inhabited since Prehistory, the territory of Pergola is rich of history and of excellences. Various are the traces left by the Umbrian peoples, Etruscan and Celtic. The Roman is the most documented. Here in fact there were found the Gilded Bronzes of Cartoceto, unique in the world. The pergola is born as a free commune in 1234 to create jobs and trade to the populations of the nearby castles and Gubbio. In just a few decades the urban center increases of craft workshops and becomes an important commercial place, long disputed by the lordship of the Sforza, Malatesta, da Montefeltro and Della Rovere. With the conquest of the territories of Gubbio by the Montefeltro, Pergola records a lucky period of expansion which, after the interlude of Cesare Borgia, continues with the Della Rovere, from which Pergola obtains statutes that ensure greater freedom and a new social and economic development.
In 1631, with the passage to the Papal State, the center knows a long period of demographic decline and economic difficulties, offset only in part by the cyclic revival of the textile industry and tanning. Is in the XVII and XVIII centuries that Pergola reaches its maximum economic expansion. As a confirmation of the importance reached in 1796 is established the Mint, that smiteth coin until 1799. In 1797 Pergola is occupied by the French troops and becomes part of the Kingdom of Italy. In this period is stripped of precious works of art preserved in churches, monasteries, in public and private palaces.
The Nineteenth century opens with the papal restauration, a brief revival of the economy but also new ferments political and civil. On 14 March 1831, during the upheaval of the revolutionary committees of Bologna and of Romagne, was the first of the marches and one of the earliest Italian municipalities to raise in the municipal palace the tricolor. On 8 September 1860 Pergola is the first city of the marches to rise against the Papal States, favoring the annexation of the region to the Kingdom of Italy and earning the Gold Medal for "merits acquired during the period of the National Risorgimento".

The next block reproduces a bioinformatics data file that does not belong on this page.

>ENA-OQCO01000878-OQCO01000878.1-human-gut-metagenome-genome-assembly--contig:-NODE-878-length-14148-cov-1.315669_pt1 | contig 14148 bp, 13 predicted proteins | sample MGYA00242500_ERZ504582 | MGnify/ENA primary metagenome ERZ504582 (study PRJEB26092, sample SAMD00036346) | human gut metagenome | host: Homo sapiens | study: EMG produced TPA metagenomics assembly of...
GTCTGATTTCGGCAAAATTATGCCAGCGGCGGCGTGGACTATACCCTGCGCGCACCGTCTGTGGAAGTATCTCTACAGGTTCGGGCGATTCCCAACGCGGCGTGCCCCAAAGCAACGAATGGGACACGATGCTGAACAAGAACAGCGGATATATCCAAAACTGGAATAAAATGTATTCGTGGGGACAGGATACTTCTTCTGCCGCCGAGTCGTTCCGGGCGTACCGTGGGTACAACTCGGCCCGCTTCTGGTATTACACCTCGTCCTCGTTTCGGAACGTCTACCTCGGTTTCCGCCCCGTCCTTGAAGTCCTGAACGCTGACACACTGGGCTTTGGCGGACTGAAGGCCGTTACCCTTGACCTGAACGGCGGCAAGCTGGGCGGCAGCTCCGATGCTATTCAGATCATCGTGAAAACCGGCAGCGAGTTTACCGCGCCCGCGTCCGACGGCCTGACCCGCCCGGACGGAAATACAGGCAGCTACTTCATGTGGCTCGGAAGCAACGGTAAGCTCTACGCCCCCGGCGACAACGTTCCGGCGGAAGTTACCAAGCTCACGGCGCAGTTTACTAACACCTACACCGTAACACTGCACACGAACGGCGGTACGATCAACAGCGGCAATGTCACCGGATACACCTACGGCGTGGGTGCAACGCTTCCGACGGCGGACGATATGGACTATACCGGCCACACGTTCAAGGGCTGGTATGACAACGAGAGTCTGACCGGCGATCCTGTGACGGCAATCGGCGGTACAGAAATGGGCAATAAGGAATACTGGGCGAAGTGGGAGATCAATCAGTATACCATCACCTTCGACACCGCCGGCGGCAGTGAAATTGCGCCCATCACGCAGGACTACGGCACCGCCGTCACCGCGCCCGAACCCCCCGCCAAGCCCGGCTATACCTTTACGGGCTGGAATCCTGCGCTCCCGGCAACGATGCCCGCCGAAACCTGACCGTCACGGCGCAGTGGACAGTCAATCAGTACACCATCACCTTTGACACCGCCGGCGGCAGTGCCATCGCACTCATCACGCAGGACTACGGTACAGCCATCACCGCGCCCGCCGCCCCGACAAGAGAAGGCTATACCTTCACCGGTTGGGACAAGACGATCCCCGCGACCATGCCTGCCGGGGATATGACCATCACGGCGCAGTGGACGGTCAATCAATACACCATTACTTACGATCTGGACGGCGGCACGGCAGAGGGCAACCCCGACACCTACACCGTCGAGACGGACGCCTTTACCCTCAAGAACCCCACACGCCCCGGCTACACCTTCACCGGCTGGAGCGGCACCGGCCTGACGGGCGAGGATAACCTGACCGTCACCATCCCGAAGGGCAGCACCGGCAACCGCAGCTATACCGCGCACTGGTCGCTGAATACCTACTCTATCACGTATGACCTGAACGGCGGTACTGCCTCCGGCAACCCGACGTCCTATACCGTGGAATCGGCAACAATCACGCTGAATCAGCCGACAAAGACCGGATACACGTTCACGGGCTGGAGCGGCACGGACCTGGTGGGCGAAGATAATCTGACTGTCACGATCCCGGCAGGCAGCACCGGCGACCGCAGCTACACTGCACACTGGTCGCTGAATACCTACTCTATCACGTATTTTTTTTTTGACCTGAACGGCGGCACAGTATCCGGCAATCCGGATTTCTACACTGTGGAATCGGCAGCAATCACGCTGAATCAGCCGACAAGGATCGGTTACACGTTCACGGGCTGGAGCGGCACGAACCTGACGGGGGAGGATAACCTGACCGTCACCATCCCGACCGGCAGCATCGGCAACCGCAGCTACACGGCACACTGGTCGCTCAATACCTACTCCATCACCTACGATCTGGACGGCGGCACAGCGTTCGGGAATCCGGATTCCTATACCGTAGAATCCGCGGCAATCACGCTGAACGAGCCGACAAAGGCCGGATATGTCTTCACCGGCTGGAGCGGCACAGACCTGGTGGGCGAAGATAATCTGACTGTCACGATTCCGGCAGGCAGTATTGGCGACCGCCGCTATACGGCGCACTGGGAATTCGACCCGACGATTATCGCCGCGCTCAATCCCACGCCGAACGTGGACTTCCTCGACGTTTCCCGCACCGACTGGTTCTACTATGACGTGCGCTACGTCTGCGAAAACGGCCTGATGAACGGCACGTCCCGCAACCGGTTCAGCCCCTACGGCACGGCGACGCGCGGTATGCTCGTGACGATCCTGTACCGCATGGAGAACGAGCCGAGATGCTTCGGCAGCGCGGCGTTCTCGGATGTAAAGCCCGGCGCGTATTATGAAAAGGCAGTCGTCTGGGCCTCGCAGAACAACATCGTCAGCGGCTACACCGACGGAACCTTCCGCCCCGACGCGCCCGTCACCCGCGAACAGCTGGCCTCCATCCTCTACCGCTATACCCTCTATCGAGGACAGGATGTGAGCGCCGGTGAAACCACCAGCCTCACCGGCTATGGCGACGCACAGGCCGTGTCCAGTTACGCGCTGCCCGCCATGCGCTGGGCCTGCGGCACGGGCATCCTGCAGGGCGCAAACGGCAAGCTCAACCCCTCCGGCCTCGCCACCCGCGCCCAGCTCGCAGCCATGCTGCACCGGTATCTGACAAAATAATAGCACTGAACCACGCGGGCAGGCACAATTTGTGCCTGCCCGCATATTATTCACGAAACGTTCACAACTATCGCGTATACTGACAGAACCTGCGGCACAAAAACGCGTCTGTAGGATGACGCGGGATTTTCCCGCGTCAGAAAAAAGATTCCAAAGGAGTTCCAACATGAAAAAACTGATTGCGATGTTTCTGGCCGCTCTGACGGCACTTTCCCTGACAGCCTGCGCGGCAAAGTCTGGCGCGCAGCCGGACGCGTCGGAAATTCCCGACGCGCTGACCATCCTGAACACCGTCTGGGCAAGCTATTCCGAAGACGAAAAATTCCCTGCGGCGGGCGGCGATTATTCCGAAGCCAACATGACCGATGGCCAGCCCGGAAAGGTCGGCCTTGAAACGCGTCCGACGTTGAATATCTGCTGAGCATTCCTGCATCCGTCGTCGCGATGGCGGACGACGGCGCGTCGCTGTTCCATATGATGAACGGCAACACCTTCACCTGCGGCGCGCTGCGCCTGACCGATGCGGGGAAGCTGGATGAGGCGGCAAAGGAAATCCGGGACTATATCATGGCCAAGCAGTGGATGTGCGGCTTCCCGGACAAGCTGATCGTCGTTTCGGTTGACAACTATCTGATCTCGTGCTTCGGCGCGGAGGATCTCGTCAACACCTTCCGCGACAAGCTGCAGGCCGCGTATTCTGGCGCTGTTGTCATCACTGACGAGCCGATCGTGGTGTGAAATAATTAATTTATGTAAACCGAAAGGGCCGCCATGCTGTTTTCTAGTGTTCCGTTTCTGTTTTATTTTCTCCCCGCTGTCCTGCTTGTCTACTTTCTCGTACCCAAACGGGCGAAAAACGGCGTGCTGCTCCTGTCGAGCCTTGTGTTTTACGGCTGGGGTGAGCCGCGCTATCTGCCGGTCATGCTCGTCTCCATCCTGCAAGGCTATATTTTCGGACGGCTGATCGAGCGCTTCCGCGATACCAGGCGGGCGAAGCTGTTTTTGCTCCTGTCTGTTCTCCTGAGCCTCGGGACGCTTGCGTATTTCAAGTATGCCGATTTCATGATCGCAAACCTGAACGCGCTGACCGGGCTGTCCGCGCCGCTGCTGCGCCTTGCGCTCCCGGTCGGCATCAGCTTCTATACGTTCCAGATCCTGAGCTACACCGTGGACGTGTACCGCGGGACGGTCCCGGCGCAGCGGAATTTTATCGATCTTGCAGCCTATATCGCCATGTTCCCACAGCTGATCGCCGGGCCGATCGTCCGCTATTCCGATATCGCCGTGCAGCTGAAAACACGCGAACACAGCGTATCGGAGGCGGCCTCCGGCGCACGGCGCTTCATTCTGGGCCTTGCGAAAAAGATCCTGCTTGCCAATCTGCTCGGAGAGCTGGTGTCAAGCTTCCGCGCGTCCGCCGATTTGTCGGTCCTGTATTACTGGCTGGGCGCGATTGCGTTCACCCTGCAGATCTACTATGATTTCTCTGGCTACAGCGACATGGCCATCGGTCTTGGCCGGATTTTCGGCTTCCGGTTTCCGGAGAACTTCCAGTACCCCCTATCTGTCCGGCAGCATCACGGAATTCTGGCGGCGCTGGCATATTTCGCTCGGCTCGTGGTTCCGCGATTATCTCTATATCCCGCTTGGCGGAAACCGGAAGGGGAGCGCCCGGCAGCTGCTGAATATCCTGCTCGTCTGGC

The Jewish community, today disappeared in time must have been quite numerous. The first document to sancirne presence is a notarial act of 11 May 1383 that bears witness to the existence of a bench for exercise loans in money. Very likely, however, Jews were already be present at the birth of the city or in subsequent years. Over the centuries the community was always very well accepted. A pergola there were a synagogue (in the former Palazzo Brilli) and a Jewish cemetery, recently brought to light, in the locality of midnight.
The structure of the medieval town of Pergola, in addition to the numerous places of worship and towers or the remains of towers, conserves numerous examples of port of the dead, a narrow opening to acute arc, formed at the side of the main entrance of the dwelling. It has with the threshold raised from street level of about 80-90 cm. During the medieval period the port of the dead remained murata and was open and reopened only to pass the corpse of the family. It was diffused in Central Italy and currently there are testimonies, in addition to the Pergola, Gubbio, Fabriano, Cortona, Assisi and Città di Castello.
Certainly worth a visit the Museum of the city, within which are located the gilded bronzes of the Roman era, the Church of Santa Maria di Piazza, the oldest in the village, and the Church of the Magi Kings.
The area of Pergola is known for its vineyards and the truffle. The production, although not in large quantities, is appreciated for the quality of its wines natives like Tristo di Montesecco of DOC or the local vernaccia, the Pergola DOC, popularly called vernaccetta versions red, novello and passito. The wine derives from a clone aleatico of ancient origins, probably imported with the foundation of the city in 1234 by Gubbio. Among sweet wines from signaling the vin santo and the visner (also known as visciolata or Morello Cherries wine) become both Slow Food Presidium.